## Numerical Examples

For practitioners to use the option pricing approach, it must be relatively transparent and easy to understand. We use a lattice method that requires only basic algebra and which can be solved on an Excel or Lotus spreadsheet. The results are identical to those that use much more complicated branches of mathematics such as stochastic calculus. The objective of the lattice is to model the present value of the project in a simple, but realistic way.

### Event Trees

The lattice that models the values of the underlying risky asset is called an event tree. It contains no decision nodes and simply models the evolution of uncertainty in the present value of the underlying risky asset. Suppose we are studying a project that has a present value (PV) of \$100, volatility of 15 percent per year, and an expected rate of return of 12 percent per year. The risk-free rate is 8 percent per year, and the cash outflow necessary to undertake the project, if we invest in it immediately, is \$105. To model a single source of uncertainty (changes in the value of the project) we can chose one of two types of event treeâ€”geometric or arithmetic. A geometric tree has multiplicative up-and-down movements that model a log-normal distribution of outcomesâ€”one that can go to values of plus infinity on the up side and to values of zero on the down side. We chose the geometric event tree because we believe the value of the project can never fall below zero. (Although we will not illustrate it here, an arithmetic tree has additive up and down movements, approaches a normal distribution, and can have values that go to either plus or minus infinity.)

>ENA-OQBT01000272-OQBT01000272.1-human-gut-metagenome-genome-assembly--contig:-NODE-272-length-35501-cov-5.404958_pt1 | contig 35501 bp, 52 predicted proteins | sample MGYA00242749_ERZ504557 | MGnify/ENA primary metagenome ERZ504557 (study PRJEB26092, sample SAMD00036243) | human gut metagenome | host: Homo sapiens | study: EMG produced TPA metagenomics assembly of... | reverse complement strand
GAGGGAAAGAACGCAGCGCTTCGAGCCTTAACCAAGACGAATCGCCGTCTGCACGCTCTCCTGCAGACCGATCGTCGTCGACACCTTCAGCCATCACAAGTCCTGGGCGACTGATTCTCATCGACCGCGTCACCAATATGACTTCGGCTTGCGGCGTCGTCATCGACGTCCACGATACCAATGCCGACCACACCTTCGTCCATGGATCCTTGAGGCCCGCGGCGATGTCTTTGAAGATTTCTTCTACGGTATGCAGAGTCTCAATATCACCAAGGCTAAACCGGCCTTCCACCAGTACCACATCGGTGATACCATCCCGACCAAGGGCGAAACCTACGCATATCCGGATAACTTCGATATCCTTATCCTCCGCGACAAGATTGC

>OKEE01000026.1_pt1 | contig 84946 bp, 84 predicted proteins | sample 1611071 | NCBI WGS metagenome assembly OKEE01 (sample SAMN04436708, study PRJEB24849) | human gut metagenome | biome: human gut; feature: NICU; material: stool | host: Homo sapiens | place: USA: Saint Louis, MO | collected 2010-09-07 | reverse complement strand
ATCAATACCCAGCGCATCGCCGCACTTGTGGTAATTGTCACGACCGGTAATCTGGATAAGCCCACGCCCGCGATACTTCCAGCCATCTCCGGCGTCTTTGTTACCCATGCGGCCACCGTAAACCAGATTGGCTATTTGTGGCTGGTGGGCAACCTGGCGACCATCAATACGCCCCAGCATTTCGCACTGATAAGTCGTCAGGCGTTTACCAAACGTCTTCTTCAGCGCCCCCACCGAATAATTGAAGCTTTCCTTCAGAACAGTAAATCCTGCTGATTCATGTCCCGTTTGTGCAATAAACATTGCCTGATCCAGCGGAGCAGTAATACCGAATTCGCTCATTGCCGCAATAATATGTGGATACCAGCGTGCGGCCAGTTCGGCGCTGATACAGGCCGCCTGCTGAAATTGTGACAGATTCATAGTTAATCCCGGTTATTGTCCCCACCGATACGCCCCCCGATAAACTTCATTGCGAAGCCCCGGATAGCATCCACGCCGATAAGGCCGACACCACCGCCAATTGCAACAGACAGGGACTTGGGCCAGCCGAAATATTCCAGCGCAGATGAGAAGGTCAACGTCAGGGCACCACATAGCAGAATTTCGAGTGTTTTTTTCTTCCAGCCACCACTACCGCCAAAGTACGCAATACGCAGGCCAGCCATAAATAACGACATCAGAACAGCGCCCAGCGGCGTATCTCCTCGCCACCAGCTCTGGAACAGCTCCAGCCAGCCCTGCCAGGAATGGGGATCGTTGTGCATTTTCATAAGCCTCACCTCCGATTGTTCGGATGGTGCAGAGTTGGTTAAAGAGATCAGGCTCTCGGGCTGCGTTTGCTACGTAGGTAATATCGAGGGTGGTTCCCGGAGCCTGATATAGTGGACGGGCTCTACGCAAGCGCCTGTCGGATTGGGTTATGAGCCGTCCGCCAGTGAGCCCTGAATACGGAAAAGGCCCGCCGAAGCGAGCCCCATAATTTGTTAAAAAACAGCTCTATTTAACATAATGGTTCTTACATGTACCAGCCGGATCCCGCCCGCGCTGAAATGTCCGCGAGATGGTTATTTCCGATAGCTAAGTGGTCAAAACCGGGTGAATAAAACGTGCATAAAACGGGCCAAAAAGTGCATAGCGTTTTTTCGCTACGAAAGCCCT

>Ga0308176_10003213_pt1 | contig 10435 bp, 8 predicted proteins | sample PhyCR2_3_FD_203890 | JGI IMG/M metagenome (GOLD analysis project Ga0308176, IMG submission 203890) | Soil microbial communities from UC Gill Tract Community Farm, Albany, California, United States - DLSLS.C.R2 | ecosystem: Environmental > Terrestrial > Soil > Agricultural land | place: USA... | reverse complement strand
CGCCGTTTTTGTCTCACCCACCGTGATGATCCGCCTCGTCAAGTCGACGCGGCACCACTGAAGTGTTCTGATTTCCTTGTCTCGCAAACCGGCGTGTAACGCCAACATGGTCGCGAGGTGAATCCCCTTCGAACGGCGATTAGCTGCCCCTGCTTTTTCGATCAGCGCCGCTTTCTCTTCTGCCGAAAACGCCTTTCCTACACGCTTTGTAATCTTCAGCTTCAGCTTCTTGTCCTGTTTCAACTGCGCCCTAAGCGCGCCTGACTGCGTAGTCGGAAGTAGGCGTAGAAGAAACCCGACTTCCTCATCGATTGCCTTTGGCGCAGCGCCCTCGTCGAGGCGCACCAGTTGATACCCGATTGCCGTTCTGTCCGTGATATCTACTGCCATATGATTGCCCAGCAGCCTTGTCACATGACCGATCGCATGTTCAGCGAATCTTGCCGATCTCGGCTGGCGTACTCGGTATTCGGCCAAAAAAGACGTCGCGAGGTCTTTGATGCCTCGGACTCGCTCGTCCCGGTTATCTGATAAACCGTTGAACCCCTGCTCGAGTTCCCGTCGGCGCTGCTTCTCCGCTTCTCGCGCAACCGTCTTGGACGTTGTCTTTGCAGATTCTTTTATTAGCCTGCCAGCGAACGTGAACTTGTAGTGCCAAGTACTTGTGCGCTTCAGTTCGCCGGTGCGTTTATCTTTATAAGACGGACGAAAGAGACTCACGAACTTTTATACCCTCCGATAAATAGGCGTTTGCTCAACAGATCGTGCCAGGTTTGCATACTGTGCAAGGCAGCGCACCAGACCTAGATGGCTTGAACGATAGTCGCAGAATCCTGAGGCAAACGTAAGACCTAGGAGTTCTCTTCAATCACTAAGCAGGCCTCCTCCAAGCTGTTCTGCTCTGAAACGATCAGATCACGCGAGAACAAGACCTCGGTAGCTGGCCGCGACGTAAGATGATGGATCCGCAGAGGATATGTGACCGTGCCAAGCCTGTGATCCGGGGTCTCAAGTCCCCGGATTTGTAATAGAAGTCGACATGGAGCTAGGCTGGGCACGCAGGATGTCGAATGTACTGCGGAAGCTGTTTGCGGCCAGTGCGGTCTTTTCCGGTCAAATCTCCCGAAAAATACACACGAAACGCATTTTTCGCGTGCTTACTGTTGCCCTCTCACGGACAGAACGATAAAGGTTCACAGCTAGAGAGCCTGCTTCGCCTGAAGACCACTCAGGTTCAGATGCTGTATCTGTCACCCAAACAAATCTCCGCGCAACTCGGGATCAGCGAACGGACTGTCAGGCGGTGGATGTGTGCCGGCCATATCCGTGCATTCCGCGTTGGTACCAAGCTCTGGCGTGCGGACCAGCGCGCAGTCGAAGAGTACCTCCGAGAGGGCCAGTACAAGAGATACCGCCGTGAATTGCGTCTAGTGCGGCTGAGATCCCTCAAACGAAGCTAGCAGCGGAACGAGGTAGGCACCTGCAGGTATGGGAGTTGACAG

Exhibit 20.5 An Event Tree (No Flexibility)

Exhibit 20.5 An Event Tree (No Flexibility)

Exhibit 20.5 illustrates the values that our project might take for each of five years, given a geometric event tree. The up-and-down movements are determined by the following formulas:4

Note that as we trace the down movements, they approach zero: Limd" =0

The objective probability of an up movement is 86.12 percent and the objective probability of a down movement is 13.88 percent.5 Using the tradi-

4 J. Cox, M. Rubinstein, and S. Ross, ''Option Pricing: A Simplified Approach," Journal of Financial Economics (September 1979), pp. 229-263.

e12-d f12-.8607

The formula for estimating the objective probability is u-d

0 0